During the past few years, women have transformed the face of the automotive industry -- and those changes are here to stay. The process has been slow, but women are starting to gain ground as consumers and workers in a traditionally male-dominated industry, and brands should be taking note.
A recent study, by research company MaritzCX, showed that from 2010 to 2015 the number of women who bought non-premium small SUV models rose 34 percent, compared to a 22 percent rise for men. The study, as reported by Bloomberg, also found that a large number of these women -- about 40 percent -- were single and more than two-thirds said the car-buying decision was entirely up to them.
This study complements consulting firm Frost & Sullivan's 2014 findings, which indicated that for the first time ever in the U.S., female driving license holders had tipped the balance at 51 percent.
However, women are buying more than just small SUVs. These days, they are also going after sports cars. According to news reports, the Ford Mustang was the best-selling sports car among women in the United States in 2015. The brand held a 36 percent share of the female sports car market last year.
Contrary to popular belief, women have dominated car-buying decisions for quite some time. Some figures show that they lead at least 80 percent of all vehicle purchases, including having veto power over their partner's choice. This is certainly an impressive number. So, how is this shift in demographics impacting automakers, dealerships and even repair shops?
Not only has women's spending power today helped change how the automotive industry views and markets to them, women themselves are acting as the drivers behind this shift.
More and more, women are taking the lead and providing a growing number of digital resources to other women to educate them about cars, guide them through the buying process, teach them how to properly care for their vehicles, and ultimately empower them as car owners. For instance, Audra Fordin, the owner of Great Bear Auto Repair and Auto Body Shop in Flushing, New York, has gained popularity in recent years through her non-profit "Women Auto Know," which looks to make women feel comfortable with auto maintenance through tutorials and free monthly DIY repair workshops. Fordin's story has been featured in numerous national media outlets.
Resources for women have also gone mobile. Blitzfy is a new app that gives female motorists the ability to search for an auto service quote anonymously, confirm a price, read reviews and testimonials from competing companies and check ratings of services. The app works on mobile phones and computers.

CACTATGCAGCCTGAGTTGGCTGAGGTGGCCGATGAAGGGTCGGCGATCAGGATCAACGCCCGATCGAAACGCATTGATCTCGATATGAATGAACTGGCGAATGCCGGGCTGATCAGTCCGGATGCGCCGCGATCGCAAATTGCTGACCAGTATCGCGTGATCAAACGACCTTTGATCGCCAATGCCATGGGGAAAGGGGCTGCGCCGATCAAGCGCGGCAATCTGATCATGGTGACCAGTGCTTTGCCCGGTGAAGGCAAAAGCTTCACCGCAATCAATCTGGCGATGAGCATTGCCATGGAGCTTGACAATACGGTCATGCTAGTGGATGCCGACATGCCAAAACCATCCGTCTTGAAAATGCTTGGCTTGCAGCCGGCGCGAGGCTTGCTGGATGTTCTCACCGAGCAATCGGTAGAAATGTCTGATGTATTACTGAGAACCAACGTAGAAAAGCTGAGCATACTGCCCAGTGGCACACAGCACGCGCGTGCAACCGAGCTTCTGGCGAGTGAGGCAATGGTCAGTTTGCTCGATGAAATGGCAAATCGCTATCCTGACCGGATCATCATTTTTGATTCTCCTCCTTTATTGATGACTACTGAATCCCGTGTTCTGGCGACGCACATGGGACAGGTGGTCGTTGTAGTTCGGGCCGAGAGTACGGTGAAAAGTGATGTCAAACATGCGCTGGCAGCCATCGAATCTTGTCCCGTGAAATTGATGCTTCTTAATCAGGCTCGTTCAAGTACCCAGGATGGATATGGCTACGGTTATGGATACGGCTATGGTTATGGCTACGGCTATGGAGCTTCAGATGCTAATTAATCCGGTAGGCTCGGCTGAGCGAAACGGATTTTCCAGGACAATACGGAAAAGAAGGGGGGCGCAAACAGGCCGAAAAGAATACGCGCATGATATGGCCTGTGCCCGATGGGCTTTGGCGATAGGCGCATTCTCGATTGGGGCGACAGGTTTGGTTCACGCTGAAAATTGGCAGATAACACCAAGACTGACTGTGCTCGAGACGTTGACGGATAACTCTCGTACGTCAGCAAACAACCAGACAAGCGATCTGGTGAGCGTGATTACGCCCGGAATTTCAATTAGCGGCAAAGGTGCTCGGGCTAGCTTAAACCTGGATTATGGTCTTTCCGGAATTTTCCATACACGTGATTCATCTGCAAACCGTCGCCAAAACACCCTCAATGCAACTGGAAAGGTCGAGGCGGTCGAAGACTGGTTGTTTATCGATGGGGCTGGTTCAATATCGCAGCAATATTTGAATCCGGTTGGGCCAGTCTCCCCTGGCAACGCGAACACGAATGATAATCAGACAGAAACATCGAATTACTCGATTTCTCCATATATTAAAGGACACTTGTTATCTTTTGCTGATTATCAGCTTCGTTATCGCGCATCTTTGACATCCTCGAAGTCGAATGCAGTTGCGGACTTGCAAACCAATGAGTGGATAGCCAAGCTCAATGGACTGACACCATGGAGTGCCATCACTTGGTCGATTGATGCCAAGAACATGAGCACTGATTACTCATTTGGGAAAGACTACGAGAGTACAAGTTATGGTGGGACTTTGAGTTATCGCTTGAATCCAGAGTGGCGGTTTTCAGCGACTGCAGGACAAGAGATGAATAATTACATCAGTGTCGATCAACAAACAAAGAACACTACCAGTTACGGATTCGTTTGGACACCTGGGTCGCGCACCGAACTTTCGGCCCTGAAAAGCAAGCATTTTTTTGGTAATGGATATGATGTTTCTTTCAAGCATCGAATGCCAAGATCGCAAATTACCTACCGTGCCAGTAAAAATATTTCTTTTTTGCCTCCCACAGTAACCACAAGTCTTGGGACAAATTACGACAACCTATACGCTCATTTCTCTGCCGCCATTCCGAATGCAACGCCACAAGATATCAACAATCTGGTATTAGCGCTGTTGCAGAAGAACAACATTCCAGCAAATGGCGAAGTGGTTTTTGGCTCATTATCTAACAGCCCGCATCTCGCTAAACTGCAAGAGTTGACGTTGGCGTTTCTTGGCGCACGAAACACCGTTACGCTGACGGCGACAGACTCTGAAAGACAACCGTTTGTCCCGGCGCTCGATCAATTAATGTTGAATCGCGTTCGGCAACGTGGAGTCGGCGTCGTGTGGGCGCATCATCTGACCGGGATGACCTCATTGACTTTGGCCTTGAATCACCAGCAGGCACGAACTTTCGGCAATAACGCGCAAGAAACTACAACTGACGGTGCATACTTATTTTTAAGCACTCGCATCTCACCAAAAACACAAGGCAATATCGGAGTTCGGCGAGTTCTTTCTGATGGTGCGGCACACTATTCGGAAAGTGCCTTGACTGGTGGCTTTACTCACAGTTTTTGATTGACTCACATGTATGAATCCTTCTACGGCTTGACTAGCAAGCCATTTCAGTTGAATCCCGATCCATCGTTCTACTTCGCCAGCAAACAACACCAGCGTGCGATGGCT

Auto companies are also revamping their marketing efforts as well as changing their corporate culture to appeal to this target group. A perfect example is Mercedes Benz--besides sponsoring events like Fashion Week, the brand launched the "She's Mercedes" platform, whose mission is "inspiring, connecting and empowering women to unleash their best." This initiative, which aims to increase the number of female customers in the next four years, is part of the 'Mercedes-Benz 2020 - Best Customer Experience' strategy. Its focus is on achieving growth by aligning sales and marketing with ever-evolving customer needs.
This shift has been obvious from my perch at Driven Brands, where our brands recognized long ago the need to grow and develop women's presence in the automotive franchise system. Husband-wife teams own many of Driven Brands' businesses and women are very involved, whether in bookkeeping, the front office or running the overall operation. To address their needs, we created the Female Franchisee Council, a group made up of the wives of franchise owners in 2015. The council gives women a platform to network, get together and express their needs and wants. It's also a vehicle for the company to be more inclusive and encourage more female owners into leadership positions.
Hopefully, this shift in the market will translate into a larger share of women in the automotive workforce and a growing interest to recruit and advance this group of professionals in the industry. According to a study commissioned by Deloitte and Automotive News, women comprise less than a third -- about 24 percent -- of the automotive workforce. Yet they make up about 47 percent of the labor force and earn more than half of the associates, bachelors and masters degrees in the U.S.
We read the occasional encouraging news, like when Mary Barra was appointed CEO of General Motors in 2014. Still, the fact remains that we have a long way to go. As more diversity and inclusion initiatives are implemented across companies and recruitment becomes a business priority, we will start to see a true transformation in this arena. The good news for now is that change, at least from a consumer standpoint, is underway.